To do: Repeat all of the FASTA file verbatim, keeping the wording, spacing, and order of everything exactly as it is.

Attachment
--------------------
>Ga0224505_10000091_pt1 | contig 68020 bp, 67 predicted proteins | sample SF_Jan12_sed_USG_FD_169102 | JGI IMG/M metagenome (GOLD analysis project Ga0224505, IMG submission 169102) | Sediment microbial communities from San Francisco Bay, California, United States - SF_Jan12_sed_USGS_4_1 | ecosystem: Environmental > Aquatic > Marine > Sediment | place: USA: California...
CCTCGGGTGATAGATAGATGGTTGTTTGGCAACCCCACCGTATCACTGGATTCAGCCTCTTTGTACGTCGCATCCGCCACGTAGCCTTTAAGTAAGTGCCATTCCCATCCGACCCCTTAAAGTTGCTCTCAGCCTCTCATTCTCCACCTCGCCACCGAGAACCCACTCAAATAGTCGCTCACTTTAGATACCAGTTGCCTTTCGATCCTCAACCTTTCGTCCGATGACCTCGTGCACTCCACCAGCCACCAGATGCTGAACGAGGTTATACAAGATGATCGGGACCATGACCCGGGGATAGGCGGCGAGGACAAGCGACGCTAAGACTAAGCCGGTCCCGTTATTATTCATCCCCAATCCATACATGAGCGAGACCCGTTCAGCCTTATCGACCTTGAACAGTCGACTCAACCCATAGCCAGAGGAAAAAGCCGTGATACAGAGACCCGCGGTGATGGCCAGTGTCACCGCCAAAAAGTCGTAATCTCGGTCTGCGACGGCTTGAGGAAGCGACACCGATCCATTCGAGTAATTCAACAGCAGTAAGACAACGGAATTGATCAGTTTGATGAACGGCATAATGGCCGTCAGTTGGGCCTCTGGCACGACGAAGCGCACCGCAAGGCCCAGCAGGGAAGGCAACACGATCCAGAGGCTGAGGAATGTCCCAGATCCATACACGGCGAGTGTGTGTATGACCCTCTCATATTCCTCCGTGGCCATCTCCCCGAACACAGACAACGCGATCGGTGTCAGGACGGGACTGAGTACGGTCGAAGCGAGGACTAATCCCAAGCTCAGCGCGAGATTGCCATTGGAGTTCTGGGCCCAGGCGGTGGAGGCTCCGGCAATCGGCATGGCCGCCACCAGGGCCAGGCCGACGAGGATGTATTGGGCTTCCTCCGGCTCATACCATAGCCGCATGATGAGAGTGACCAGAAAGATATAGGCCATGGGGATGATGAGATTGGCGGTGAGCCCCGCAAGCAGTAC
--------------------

>Ga0224505_10000091_pt1 | contig 68020 bp, 67 predicted proteins | sample SF_Jan12_sed_USG_FD_169102 | JGI IMG/M metagenome (GOLD analysis project Ga0224505, IMG submission 169102) | Sediment microbial communities from San Francisco Bay, California, United States - SF_Jan12_sed_USGS_4_1 | ecosystem: Environmental > Aquatic > Marine > Sediment | place: USA: California...
CCTCGGGTGATAGATAGATGGTTGTTTGGCAACCCCACCGTATCACTGGATTCAGCCTCTTTGTACGTCGCATCCGCCACGTAGCCTTTAAGTAAGTGCCATTCCCATCCGACCCCTTAAAGTTGCTCTCAGCCTCTCATTCTCCACCTCGCCACCGAGAACCCACTCAAATAGTCGCTCACTTTAGATACCAGTTGCCTTTCGATCCTCAACCTTTCGTCCGATGACCTCGTGCACTCCACCAGCCACCAGATGCTGAACGAGGTTATACAAGATGATCGGGACCATGACCCGGGGATAGGCGGCGAGGACAAGCGACGCTAAGACTAAGCCGGTCCCGTTATTATTCATCCCCAATCCATACATGAGCGAGACCCGTTCAGCCTTATCGACCTTGAACAGTCGACTCAACCCATAGCCAGAGGAAAAAGCCGTGATACAGAGACCCGCGGTGATGGCCAGTGTCACCGCCAAAAAGTCGTAATCTCGGTCTGCGACGGCTTGAGGAAGCGACACCGATCCATTCGAGTAATTCAACAGCAGTAAGACAACGGAATTGATCAGTTTGATGAACGGCATAATGGCCGTCAGTTGGGCCTCTGGCACGACGAAGCGCACCGCAAGGCCCAGCAGGGAAGGCAACACGATCCAGAGGCTGAGGAATGTCCCAGATCCATACACGGCGAGTGTGTGTATGACCCTCTCATATTCCTCCGTGGCCATCTCCCCGAACACAGACAACGCGATCGGTGTCAGGACGGGACTGAGTACGGTCGAAGCGAGGACTAATCCCAAGCTCAGCGCGAGATTGCCATTGGAGTTCTGGGCCCAGGCGGTGGAGGCTCCGGCAATCGGCATGGCCGCCACCAGGGCCAGGCCGACGAGGATGTATTGGGCTTCCTCCGGCTCATACCATAGCCGCATGATGAGAGTGACCAGAAAGATATAGGCCATGGGGATGATGAGATTGGCGGTGAGCCCCGCAAGCAGTAC